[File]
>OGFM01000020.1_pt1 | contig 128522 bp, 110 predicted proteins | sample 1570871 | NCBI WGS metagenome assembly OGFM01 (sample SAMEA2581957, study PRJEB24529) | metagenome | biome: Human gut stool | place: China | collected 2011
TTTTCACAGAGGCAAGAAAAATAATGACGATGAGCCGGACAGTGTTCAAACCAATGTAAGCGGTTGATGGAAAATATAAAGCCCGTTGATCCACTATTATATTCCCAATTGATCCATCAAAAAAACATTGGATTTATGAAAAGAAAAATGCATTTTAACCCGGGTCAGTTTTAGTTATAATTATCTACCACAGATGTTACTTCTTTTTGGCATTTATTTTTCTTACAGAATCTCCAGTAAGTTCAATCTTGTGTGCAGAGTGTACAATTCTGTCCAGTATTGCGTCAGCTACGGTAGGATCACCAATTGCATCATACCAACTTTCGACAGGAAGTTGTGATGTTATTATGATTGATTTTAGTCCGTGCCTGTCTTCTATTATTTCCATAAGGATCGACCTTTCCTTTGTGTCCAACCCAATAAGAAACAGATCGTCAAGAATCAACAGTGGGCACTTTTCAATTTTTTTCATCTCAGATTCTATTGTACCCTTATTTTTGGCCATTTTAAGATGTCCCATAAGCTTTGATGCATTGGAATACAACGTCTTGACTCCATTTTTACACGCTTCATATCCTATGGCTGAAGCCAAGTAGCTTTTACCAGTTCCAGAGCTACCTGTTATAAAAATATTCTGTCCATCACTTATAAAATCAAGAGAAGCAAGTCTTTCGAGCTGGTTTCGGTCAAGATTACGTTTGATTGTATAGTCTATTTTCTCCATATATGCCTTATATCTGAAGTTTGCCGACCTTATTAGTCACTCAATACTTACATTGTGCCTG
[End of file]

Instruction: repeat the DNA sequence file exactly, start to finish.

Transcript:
>OGFM01000020.1_pt1 | contig 128522 bp, 110 predicted proteins | sample 1570871 | NCBI WGS metagenome assembly OGFM01 (sample SAMEA2581957, study PRJEB24529) | metagenome | biome: Human gut stool | place: China | collected 2011
TTTTCACAGAGGCAAGAAAAATAATGACGATGAGCCGGACAGTGTTCAAACCAATGTAAGCGGTTGATGGAAAATATAAAGCCCGTTGATCCACTATTATATTCCCAATTGATCCATCAAAAAAACATTGGATTTATGAAAAGAAAAATGCATTTTAACCCGGGTCAGTTTTAGTTATAATTATCTACCACAGATGTTACTTCTTTTTGGCATTTATTTTTCTTACAGAATCTCCAGTAAGTTCAATCTTGTGTGCAGAGTGTACAATTCTGTCCAGTATTGCGTCAGCTACGGTAGGATCACCAATTGCATCATACCAACTTTCGACAGGAAGTTGTGATGTTATTATGATTGATTTTAGTCCGTGCCTGTCTTCTATTATTTCCATAAGGATCGACCTTTCCTTTGTGTCCAACCCAATAAGAAACAGATCGTCAAGAATCAACAGTGGGCACTTTTCAATTTTTTTCATCTCAGATTCTATTGTACCCTTATTTTTGGCCATTTTAAGATGTCCCATAAGCTTTGATGCATTGGAATACAACGTCTTGACTCCATTTTTACACGCTTCATATCCTATGGCTGAAGCCAAGTAGCTTTTACCAGTTCCAGAGCTACCTGTTATAAAAATATTCTGTCCATCACTTATAAAATCAAGAGAAGCAAGTCTTTCGAGCTGGTTTCGGTCAAGATTACGTTTGATTGTATAGTCTATTTTCTCCATATATGCCTTATATCTGAAGTTTGCCGACCTTATTAGTCACTCAATACTTACATTGTGCCTG